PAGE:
- Overcoming the fear in talking about digital threats and risks – How to approach security in a way that does not communicate threat, but empowerment? To kick off our brainstorming, Ali Ravi encouraged us to come up with as many as answers as possible to the question “What is Security?”, to take distance from the technicalities of the topic and understand why is security important for us. Then he proposed a parallel between the feelings inspired by the idea of security and three core concepts from The Art of War: 1) know yourself (your assets) 2) know the adversary 3) know the terrain (map out the relationships between your assets, your allies and adversaries). Through this exercise we can determine what’s the likelihood the adversary is going to do something and what’s the impact of this.
- Tech and theory of change – together with Evan ‘Rabble’ Henshaw-Plath we discussed about the role of theories of change for different social movements and organisations, as well as for ourselves in our own life-work path. Also, the way software is made and administered often happens to undermine our theories of change in the social justice world – what can we do not to make this happen?
- Vozmob, working in vulnerable immigrant communities – In its own words, “Mobile Voices (VozMob) is a platform for immigrant and/or low-wage workers in Los Angeles to create stories about their lives and communities directly from cell phones”. The project started as a way to offer domestic workers based in LA a way to share the stories and get in touch. It’s now grown in variety and size of content, is edited by a group of immigrant workers once a week – and it also has a sister tool, Vojo. Vojo can be used for projects all around the world, allowing to post stories from inexpensive mobile phones via voice calls, SMS, and MMS (no Internet connection nor smartphones needed). We talked with Maegan la Mala Ortiz about her experience with working on the project and about how we can use technology to create power in our communities and achieve greater participation in the digital public sphere.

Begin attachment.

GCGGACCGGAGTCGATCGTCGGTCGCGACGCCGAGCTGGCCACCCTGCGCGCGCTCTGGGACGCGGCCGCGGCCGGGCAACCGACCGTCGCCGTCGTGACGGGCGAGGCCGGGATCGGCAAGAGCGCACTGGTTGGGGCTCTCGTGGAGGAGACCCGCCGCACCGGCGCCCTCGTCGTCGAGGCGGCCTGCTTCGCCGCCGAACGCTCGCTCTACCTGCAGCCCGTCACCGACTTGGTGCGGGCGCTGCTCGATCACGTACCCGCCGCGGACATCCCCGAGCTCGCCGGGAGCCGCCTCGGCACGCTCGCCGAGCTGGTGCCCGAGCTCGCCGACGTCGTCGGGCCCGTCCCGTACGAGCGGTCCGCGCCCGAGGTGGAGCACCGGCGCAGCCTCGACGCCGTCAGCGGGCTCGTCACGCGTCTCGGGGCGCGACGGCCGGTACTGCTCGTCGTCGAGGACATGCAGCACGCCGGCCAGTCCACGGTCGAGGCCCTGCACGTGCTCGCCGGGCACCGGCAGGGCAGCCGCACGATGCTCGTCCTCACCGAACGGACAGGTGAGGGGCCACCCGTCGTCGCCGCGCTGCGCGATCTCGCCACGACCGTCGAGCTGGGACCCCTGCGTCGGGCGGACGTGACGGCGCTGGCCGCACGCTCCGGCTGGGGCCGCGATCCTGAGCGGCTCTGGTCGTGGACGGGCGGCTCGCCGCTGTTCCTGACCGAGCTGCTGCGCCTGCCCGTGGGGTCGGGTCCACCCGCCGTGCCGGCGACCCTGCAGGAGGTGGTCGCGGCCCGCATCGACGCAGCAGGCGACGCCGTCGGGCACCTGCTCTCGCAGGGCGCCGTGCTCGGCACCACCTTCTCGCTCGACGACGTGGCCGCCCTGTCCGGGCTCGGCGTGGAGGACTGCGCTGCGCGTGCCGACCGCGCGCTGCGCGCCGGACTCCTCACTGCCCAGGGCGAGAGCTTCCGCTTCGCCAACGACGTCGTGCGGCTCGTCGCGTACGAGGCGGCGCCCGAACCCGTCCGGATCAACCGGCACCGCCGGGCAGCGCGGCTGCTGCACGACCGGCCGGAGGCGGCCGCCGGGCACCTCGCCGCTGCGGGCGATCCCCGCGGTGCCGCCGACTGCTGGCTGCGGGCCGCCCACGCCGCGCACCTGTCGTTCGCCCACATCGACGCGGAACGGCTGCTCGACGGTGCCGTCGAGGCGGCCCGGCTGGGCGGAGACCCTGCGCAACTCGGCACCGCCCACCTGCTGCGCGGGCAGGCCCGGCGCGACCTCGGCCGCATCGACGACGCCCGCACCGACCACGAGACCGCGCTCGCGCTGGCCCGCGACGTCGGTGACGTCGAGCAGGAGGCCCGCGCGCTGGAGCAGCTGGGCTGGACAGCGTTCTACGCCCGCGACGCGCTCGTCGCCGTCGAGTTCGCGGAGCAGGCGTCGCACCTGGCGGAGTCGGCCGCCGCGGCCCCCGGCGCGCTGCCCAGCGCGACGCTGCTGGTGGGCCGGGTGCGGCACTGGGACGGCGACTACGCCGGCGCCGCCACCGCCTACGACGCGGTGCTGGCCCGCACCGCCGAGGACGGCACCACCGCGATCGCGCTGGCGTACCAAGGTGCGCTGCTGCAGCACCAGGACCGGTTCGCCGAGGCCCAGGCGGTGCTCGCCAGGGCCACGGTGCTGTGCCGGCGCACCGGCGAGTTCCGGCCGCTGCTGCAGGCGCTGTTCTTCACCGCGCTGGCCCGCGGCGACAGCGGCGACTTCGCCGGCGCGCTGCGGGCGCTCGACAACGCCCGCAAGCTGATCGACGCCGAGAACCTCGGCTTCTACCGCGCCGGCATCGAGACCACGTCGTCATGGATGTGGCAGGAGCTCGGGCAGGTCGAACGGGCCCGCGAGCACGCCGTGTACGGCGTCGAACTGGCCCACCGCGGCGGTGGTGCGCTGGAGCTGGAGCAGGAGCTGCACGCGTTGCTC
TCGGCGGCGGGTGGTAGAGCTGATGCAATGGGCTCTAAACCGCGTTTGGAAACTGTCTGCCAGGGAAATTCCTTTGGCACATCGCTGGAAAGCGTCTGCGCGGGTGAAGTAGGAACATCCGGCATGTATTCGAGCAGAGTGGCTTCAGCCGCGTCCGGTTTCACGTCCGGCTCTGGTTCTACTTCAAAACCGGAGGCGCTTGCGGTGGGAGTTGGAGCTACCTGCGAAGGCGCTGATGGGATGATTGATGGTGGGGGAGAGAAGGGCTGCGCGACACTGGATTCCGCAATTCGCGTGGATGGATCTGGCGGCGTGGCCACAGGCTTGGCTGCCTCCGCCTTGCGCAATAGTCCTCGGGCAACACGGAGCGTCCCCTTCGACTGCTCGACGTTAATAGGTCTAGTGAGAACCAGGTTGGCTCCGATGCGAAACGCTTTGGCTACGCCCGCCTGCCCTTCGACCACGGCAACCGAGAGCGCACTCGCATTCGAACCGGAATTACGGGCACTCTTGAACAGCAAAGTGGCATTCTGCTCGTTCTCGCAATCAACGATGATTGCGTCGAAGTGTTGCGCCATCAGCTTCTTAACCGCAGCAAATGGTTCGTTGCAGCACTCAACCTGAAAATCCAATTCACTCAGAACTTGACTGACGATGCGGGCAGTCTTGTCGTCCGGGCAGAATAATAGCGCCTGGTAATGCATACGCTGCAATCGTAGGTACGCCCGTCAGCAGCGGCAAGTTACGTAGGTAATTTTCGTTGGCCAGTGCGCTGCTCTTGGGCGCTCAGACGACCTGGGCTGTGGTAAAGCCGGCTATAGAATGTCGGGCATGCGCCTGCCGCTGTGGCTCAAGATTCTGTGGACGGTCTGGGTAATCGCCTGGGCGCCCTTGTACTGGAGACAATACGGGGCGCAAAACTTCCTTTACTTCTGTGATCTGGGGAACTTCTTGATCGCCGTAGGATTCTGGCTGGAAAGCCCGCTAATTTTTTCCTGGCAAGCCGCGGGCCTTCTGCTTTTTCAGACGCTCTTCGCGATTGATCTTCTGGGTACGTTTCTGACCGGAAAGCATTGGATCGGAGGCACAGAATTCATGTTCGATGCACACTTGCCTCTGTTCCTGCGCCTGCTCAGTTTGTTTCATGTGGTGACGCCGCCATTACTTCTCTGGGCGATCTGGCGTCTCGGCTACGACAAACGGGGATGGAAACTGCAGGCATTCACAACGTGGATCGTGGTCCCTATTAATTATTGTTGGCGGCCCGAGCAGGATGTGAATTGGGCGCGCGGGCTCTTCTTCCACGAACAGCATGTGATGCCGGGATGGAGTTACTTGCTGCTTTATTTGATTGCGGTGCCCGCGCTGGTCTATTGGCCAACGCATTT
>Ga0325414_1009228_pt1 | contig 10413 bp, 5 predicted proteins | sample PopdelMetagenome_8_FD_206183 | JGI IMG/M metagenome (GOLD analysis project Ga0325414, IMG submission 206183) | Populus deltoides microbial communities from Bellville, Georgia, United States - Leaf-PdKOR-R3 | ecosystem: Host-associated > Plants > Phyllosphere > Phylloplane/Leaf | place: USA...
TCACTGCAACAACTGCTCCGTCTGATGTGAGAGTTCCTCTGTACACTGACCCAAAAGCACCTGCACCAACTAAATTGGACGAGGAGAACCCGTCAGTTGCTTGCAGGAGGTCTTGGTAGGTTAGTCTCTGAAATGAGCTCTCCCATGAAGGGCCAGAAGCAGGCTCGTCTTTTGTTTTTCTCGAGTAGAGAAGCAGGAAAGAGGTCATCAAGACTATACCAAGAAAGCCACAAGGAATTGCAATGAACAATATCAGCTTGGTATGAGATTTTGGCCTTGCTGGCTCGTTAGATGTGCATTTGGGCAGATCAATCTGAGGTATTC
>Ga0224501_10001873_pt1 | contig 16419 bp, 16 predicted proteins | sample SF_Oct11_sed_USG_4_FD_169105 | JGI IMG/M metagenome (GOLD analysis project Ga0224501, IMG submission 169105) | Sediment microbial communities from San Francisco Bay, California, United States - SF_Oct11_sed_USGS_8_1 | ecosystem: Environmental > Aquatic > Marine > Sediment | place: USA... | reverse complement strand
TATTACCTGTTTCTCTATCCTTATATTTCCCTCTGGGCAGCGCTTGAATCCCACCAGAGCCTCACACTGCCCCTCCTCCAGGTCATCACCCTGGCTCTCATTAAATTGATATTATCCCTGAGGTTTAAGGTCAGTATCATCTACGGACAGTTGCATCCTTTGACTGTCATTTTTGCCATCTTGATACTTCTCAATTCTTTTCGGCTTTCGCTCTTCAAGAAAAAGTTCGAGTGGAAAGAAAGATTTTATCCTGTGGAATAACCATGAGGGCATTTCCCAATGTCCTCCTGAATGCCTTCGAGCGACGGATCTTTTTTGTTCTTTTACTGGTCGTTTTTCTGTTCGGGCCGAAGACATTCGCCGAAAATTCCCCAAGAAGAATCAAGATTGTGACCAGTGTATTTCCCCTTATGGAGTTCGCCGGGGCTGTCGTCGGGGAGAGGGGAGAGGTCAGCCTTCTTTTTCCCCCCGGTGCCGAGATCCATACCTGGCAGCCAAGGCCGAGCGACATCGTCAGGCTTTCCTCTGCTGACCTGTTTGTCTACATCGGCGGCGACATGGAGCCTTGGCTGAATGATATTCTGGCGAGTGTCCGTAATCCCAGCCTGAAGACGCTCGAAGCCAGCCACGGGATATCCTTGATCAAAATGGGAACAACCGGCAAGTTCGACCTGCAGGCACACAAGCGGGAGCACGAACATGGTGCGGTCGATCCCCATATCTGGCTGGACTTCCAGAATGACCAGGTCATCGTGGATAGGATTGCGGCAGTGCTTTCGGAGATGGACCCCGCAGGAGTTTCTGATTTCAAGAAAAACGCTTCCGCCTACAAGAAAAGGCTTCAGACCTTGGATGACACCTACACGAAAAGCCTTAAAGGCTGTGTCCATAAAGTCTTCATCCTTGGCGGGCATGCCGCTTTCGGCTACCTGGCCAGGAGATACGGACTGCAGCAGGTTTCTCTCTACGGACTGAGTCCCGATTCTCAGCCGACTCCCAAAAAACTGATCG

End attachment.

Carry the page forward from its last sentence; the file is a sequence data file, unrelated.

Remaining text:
Picture by Aspiration (CC BY-SA 2.0).
And what about all the other break-out sessions I wanted to attend but couldn’t split myself to join? Luckily each discussion at the summit had a note-taker (which everyone should do at least once, it’s fun!) not to miss out – Tech Capacity Builders Make Better Lovers, Best practices and tools for asymmetrical collaboration, Claiming and protecting your organization’s online identity, Ethical consulting, Let’s encrypt: Learn about what new tech projects EFF is working on, Applying lessons from traditional advocacy to online organization, and the hands-on sessions about Expressing ideas visually and Humanitarian OpenStreetMap.
Also, a round-up of some of my favourite projects discovered during the speed-geeking session:
- TextSecure – a messaging app that allows you to take back your privacy
- Soapbox Engage – online engagement tools for changemakers
- Fundamentals for Using Technology in Transparency and Accountability Organisations – a guide helping organisations to use technology to improve the impact of their transparency and accountability work
- The List – a new mobile app that allows anyone to create and share a list of wanted images, and allows users to respond by taking pictures and sharing them in a global archive, all licensed CC BY
- PeaceGeeks – a global non-profit, volunteer organisation building the capacities of grassroots organizations working for peace, accountability and human rights.
And we also had a 10-minute tête-à-tête skillshare session!
For the occasion, I had the pleasure to join Willow Brugh, who talked me through a (visualised!) reflection on the question “What can we do to bring systemic change towards our own values?”
And I also facilitated a break-out session! More about it in the next blogpost!
These are just some of notes and learnings I collected from summit – add to them all the off-session conversations, evening hangouts, notebook sketches and old and new friends to catch-up and make plans with!
Curious to know even more about the summit? Check out the
and don’t miss the making of the 2014 Aspiration T-Shirt, reworking geo-political bias through design (!)
See you there next year!